Dissemination of research results

The Department of Molecular Biology and Genetics publishes regularly articles to various media (newspapers, TV, online media) with results from the department in connection with the publication of some of the staff's scientific articles.

In connection with their PhD defence, the students make a popular description of their research for the media.

In addition, several researchers actively participate in debates in the media and produce science articles and books.


Research news

Figure: Crystal structure of the RBM7–ZCCHC8 core complex shown in two orientations. RBM7-RRM (in green) folds into the typical globular domain with four antiparallel <em>&beta;</em>-strands (<em>&beta;</em>1–<em>&beta;</em>4) at the front and two <em>&alpha;</em>-helices at the back (<em>&alpha;</em>1 and <em>&alpha;</em>2). ZCCHC8 Pro (proline rich region, in pink) positions the N terminus at the top of the RRM and then stretches downward, laying over helix <em>&alpha;</em>1 and reaching the bottom of the domain where it makes a <em>&sim;</em>90° bend and continues laterally with an <em>&alpha;</em>-helix (helix <em>&alpha;</em>A), then twists into a <em>&sim;</em>90° coil and continues upward with a second <em>&alpha;</em>-helix (helix <em>&alpha;</em>B), reaching the top of RBM7-RRM. Finally, ZCCHC8-Pro makes another <em>&sim;</em>90° bend and extends laterally over helix <em>&alpha;</em>2, ending with a short helical turn. The C- and N-terminal residues of ZCCHC8-Pro interact with each others at the top of RBM7-RRM.

2016.12.07 |

Discovery of connection between RNA splicing and decay machineries

RNA synthesis, splicing and degradation are key activities in eukaryotic gene expression regulation. A collaborative effort between researchers from the Max Planck Institute, Martinsried and Aarhus University now reveals the physical basis for linking RNA degradation to the splicing process.

The Director Ib Henriksen Foundation’s Researcher Award 2016 goes to Professor Poul Nissen Photo: Lars Kruse, AU Foto.

2016.11.23 |

The Director Ib Henriksen Foundation’s Researcher Award 2016 goes to Professor Poul Nissen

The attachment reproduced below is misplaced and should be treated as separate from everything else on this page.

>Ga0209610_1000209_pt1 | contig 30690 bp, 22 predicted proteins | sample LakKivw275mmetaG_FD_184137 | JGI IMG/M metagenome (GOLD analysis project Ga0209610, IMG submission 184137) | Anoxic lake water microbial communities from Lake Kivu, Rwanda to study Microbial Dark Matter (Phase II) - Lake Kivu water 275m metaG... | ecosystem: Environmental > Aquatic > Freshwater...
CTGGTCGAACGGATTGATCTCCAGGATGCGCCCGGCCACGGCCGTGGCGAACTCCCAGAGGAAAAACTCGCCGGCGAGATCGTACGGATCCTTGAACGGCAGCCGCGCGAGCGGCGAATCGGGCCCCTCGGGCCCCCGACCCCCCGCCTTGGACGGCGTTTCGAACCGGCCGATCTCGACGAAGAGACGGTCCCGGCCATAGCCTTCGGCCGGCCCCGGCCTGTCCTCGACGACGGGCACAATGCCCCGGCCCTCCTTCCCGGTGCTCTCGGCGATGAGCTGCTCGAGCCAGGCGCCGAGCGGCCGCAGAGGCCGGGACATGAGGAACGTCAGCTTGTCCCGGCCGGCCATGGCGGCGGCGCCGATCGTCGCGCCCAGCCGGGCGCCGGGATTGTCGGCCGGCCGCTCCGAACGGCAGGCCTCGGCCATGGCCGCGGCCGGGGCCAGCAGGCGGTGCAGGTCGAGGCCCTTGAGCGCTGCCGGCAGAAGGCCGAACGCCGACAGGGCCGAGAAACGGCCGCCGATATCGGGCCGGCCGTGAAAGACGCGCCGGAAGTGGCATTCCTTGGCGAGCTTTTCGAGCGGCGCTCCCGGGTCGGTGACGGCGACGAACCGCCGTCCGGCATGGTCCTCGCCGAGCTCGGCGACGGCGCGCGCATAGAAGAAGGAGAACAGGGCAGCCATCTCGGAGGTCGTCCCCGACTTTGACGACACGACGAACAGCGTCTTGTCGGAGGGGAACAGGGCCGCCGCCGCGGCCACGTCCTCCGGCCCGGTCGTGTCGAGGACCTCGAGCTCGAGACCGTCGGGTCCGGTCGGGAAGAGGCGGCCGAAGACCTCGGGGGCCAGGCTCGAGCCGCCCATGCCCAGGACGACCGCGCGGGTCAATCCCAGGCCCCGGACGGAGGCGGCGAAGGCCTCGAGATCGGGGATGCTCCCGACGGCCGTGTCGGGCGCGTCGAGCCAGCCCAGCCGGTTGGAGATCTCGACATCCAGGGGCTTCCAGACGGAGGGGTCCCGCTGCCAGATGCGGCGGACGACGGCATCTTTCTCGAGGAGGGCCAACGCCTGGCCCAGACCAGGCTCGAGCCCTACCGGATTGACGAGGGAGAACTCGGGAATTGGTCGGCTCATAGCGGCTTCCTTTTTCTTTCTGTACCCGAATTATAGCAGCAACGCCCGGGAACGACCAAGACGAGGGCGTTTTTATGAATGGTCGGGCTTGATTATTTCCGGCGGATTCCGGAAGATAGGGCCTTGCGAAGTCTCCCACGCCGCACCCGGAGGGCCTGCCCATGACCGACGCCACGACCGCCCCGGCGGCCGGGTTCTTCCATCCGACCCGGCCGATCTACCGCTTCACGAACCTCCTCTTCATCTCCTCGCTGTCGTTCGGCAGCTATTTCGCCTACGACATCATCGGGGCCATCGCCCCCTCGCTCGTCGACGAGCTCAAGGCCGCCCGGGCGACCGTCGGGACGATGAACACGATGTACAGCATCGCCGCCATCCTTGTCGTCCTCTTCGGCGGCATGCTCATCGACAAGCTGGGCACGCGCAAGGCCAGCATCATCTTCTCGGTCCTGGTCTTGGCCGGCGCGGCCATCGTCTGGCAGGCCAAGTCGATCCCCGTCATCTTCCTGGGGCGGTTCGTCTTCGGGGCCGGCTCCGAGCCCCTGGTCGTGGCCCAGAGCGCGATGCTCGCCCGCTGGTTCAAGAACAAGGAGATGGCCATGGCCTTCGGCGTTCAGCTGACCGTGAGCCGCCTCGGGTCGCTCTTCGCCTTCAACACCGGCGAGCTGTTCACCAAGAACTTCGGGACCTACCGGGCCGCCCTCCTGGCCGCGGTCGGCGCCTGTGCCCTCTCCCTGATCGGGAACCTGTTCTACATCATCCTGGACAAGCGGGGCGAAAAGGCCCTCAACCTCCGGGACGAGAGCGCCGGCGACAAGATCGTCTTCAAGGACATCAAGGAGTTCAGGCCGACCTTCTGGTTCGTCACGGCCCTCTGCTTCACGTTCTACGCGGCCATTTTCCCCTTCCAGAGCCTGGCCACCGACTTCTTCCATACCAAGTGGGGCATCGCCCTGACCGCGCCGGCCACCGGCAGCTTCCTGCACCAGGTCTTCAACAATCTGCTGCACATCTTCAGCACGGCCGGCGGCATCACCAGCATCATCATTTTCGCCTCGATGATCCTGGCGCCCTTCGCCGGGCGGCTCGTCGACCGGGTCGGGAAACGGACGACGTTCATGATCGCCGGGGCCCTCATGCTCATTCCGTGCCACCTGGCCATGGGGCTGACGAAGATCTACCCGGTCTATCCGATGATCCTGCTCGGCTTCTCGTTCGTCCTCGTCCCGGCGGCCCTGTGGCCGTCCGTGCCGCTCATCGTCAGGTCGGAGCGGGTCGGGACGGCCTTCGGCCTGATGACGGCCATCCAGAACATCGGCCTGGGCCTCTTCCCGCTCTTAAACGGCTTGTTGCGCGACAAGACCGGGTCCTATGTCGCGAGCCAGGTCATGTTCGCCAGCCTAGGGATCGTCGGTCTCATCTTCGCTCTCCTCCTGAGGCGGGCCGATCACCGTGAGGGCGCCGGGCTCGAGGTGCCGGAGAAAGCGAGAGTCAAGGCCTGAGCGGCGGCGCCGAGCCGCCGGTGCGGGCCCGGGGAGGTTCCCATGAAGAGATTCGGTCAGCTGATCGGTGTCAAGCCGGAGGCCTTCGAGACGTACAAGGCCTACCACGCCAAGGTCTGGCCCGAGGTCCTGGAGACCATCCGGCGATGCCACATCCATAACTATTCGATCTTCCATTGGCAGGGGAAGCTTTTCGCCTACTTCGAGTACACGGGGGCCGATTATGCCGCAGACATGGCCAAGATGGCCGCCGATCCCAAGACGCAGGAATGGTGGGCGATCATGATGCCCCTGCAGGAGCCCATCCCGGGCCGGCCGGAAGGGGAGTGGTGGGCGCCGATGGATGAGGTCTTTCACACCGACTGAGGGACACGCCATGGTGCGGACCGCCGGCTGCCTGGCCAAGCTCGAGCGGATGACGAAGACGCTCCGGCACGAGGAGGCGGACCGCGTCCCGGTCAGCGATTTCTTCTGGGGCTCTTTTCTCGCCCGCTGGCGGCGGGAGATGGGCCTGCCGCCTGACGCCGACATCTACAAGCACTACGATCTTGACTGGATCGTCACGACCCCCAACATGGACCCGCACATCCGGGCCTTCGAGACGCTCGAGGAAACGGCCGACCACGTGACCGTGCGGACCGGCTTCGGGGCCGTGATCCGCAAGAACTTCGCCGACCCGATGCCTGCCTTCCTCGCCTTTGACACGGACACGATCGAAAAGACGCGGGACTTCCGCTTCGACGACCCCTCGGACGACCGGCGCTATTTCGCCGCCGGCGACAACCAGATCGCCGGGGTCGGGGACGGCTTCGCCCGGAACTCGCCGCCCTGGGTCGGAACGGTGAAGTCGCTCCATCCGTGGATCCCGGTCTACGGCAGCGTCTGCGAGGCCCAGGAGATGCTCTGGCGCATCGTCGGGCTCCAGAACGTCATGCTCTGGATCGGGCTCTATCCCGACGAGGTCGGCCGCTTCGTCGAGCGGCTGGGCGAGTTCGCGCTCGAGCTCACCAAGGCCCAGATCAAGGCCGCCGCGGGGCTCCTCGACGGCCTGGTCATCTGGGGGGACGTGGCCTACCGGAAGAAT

Professor Poul Nissen has won the prestigious Director Ib Henriksen Foundation’s Researcher Award 2016 for his outstanding efforts in structural biology. The foundation justifies the choice of Professor Nissen with his ability to promote interdisciplinary and international cooperation in his field of research.

Images depicting <em>Lotus japonicus</em> wild-type (a) and nodule symbiosis-deficient mutant plants: lhk1-1 (b), nfr5-3 (c), nin-2(d) following harvest. For nodulating genotypes (a and b), insets present close-up view of nodules. Scale bars correspond to 1 cm. Photos: Rafal Zgadzaj, Section for Plant Molecular Biology, Department of Molecular Biology and Genetics, AU.

2016.11.21 |

Nitrogen fixing symbiosis is crucial for legume plant microbiome assembly

New findings from the study of legumes have identified an unknown role of nitrogen fixation symbiosis on plant root-associated microbiome, which agriculture may benefit from in the future.

Corneal dystrophy is an eye disease causing protein deposits in the cornea leading to decreased or complete lack of vision. The existing treatment options are not sustainable, and therefore it would be ideal if there were other non-surgically ways to treat the disease, and this is exactly what a team of researchers from Aarhus University and Aalborg University Hospital have joined forces to find. Photo: Eung Kweon Kim, Department of Ophthalmology, Yonsei University College of Medicine, Seoul, South Korea.

2016.11.16 |

Researchers intend to find a better treatment for corneal dystrophy

Corneal dystrophy is an eye disease causing protein deposits in the cornea leading to decreased or complete lack of vision. The existing treatment options are not sustainable, and therefore Danish researchers intend to find a better and long lasting treatment for the disease.

Models of NEXT- and PAXT-dependent nuclear RNA decay assemblies. Schematic comparison of protein-protein links within the NEXT complex (left) and the PAXT connection (right). While both NEXT and PAXT pathways appear capable of detecting capped RNA by virtue of their physical linkages to the CBC, the different RNA binding proteins (RBM7 for NEXT and PABPN1 for PAXT) discriminate their specificities. Question mark indicates that the ZFC3H1-PABPN1 linkage might not be direct.

2016.11.07 |

Newly discovered RNA decay pathway inside human nuclei

Genomes are promiscuously transcribed into RNA. However, not all of this material is immediately useful, which means it has to be targeted and degraded in order to sustain cellular life. A newly discovered RNA decay pathway functioning inside human nuclei does just that.

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